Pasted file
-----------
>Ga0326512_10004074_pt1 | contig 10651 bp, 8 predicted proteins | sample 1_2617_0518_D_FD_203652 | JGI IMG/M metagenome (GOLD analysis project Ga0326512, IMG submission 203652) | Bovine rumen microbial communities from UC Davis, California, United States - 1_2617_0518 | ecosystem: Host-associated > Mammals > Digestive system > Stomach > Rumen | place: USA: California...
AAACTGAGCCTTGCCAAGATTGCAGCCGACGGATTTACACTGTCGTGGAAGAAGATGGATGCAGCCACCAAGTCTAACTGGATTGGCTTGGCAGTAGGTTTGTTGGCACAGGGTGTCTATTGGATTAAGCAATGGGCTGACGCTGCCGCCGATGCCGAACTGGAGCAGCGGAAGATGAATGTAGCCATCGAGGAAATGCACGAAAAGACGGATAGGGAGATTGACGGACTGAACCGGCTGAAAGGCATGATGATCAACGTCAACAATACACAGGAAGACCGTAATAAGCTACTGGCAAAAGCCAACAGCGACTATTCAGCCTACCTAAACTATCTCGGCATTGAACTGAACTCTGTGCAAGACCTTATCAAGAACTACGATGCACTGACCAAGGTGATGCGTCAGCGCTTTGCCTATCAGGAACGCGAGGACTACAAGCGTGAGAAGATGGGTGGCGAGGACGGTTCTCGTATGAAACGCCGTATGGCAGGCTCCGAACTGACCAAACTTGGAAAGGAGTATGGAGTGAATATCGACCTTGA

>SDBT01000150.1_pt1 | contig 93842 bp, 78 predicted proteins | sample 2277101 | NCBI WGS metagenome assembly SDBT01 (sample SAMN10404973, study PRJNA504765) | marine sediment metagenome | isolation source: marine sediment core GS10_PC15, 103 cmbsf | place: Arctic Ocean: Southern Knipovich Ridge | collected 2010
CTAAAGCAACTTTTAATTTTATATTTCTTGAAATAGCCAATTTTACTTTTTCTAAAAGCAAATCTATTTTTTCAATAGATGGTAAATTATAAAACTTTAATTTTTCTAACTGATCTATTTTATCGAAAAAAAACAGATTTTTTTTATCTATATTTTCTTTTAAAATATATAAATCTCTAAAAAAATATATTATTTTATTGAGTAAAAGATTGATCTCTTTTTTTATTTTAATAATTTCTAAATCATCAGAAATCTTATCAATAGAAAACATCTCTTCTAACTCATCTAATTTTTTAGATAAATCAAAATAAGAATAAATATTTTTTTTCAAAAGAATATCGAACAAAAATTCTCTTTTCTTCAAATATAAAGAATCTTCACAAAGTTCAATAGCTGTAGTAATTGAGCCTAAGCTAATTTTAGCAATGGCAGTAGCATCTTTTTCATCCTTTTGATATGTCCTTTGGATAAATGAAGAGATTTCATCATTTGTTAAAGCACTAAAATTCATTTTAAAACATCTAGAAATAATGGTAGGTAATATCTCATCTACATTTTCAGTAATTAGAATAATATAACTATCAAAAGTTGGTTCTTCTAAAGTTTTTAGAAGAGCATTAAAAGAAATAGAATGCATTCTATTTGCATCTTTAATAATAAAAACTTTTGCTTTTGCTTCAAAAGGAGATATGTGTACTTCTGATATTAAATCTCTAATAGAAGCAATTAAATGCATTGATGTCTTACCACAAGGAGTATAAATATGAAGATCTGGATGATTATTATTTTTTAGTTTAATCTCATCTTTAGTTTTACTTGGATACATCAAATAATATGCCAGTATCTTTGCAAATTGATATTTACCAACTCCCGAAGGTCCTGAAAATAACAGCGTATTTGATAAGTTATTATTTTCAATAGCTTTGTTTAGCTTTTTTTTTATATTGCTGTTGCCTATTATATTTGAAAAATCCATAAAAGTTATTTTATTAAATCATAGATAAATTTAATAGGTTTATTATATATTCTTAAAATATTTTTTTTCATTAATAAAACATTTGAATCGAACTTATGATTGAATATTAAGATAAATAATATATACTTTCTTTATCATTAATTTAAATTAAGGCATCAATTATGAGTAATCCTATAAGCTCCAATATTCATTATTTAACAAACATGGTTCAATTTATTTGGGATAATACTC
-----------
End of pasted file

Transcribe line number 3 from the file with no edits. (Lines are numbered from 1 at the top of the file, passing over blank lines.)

>SDBT01000150.1_pt1 | contig 93842 bp, 78 predicted proteins | sample 2277101 | NCBI WGS metagenome assembly SDBT01 (sample SAMN10404973, study PRJNA504765) | marine sediment metagenome | isolation source: marine sediment core GS10_PC15, 103 cmbsf | place: Arctic Ocean: Southern Knipovich Ridge | collected 2010